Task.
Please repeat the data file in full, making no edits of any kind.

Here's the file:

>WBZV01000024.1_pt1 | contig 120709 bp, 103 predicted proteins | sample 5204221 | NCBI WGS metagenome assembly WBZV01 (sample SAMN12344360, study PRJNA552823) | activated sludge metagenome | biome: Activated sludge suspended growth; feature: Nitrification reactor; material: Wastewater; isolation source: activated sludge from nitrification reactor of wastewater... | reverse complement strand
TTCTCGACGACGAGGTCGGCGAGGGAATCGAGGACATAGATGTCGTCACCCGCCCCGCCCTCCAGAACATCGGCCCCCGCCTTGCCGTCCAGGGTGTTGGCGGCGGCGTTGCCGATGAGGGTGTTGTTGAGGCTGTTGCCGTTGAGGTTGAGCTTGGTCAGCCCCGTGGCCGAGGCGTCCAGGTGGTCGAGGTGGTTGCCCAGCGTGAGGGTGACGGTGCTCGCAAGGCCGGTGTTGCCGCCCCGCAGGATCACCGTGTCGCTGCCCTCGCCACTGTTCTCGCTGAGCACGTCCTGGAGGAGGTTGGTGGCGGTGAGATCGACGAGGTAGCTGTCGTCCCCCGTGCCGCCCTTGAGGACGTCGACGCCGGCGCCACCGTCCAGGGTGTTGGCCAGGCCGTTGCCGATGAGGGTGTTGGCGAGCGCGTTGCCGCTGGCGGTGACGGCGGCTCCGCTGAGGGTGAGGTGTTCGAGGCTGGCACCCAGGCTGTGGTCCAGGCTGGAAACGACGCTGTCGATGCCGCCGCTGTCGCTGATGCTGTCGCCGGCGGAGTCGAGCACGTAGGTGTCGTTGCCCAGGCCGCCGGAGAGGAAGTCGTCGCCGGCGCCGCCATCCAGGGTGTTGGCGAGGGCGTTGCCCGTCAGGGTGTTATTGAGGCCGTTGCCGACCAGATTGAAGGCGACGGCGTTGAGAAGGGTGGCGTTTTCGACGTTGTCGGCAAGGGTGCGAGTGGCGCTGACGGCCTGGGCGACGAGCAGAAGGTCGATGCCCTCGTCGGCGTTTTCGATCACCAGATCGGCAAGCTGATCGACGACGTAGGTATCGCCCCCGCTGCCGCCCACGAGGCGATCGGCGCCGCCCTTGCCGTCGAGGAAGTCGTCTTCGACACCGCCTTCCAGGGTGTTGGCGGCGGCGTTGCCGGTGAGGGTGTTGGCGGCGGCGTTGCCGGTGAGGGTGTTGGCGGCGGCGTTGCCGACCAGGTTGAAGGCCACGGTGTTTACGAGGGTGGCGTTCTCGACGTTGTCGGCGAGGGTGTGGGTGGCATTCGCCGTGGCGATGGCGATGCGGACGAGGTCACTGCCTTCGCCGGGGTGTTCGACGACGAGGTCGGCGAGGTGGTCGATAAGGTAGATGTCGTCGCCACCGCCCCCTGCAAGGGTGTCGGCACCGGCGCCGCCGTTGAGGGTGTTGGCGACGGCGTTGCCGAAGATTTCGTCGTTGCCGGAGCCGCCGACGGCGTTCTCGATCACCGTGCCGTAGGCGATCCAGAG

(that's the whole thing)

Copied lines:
>WBZV01000024.1_pt1 | contig 120709 bp, 103 predicted proteins | sample 5204221 | NCBI WGS metagenome assembly WBZV01 (sample SAMN12344360, study PRJNA552823) | activated sludge metagenome | biome: Activated sludge suspended growth; feature: Nitrification reactor; material: Wastewater; isolation source: activated sludge from nitrification reactor of wastewater... | reverse complement strand
TTCTCGACGACGAGGTCGGCGAGGGAATCGAGGACATAGATGTCGTCACCCGCCCCGCCCTCCAGAACATCGGCCCCCGCCTTGCCGTCCAGGGTGTTGGCGGCGGCGTTGCCGATGAGGGTGTTGTTGAGGCTGTTGCCGTTGAGGTTGAGCTTGGTCAGCCCCGTGGCCGAGGCGTCCAGGTGGTCGAGGTGGTTGCCCAGCGTGAGGGTGACGGTGCTCGCAAGGCCGGTGTTGCCGCCCCGCAGGATCACCGTGTCGCTGCCCTCGCCACTGTTCTCGCTGAGCACGTCCTGGAGGAGGTTGGTGGCGGTGAGATCGACGAGGTAGCTGTCGTCCCCCGTGCCGCCCTTGAGGACGTCGACGCCGGCGCCACCGTCCAGGGTGTTGGCCAGGCCGTTGCCGATGAGGGTGTTGGCGAGCGCGTTGCCGCTGGCGGTGACGGCGGCTCCGCTGAGGGTGAGGTGTTCGAGGCTGGCACCCAGGCTGTGGTCCAGGCTGGAAACGACGCTGTCGATGCCGCCGCTGTCGCTGATGCTGTCGCCGGCGGAGTCGAGCACGTAGGTGTCGTTGCCCAGGCCGCCGGAGAGGAAGTCGTCGCCGGCGCCGCCATCCAGGGTGTTGGCGAGGGCGTTGCCCGTCAGGGTGTTATTGAGGCCGTTGCCGACCAGATTGAAGGCGACGGCGTTGAGAAGGGTGGCGTTTTCGACGTTGTCGGCAAGGGTGCGAGTGGCGCTGACGGCCTGGGCGACGAGCAGAAGGTCGATGCCCTCGTCGGCGTTTTCGATCACCAGATCGGCAAGCTGATCGACGACGTAGGTATCGCCCCCGCTGCCGCCCACGAGGCGATCGGCGCCGCCCTTGCCGTCGAGGAAGTCGTCTTCGACACCGCCTTCCAGGGTGTTGGCGGCGGCGTTGCCGGTGAGGGTGTTGGCGGCGGCGTTGCCGGTGAGGGTGTTGGCGGCGGCGTTGCCGACCAGGTTGAAGGCCACGGTGTTTACGAGGGTGGCGTTCTCGACGTTGTCGGCGAGGGTGTGGGTGGCATTCGCCGTGGCGATGGCGATGCGGACGAGGTCACTGCCTTCGCCGGGGTGTTCGACGACGAGGTCGGCGAGGTGGTCGATAAGGTAGATGTCGTCGCCACCGCCCCCTGCAAGGGTGTCGGCACCGGCGCCGCCGTTGAGGGTGTTGGCGACGGCGTTGCCGAAGATTTCGTCGTTGCCGGAGCCGCCGACGGCGTTCTCGATCACCGTGCCGTAGGCGATCCAGAG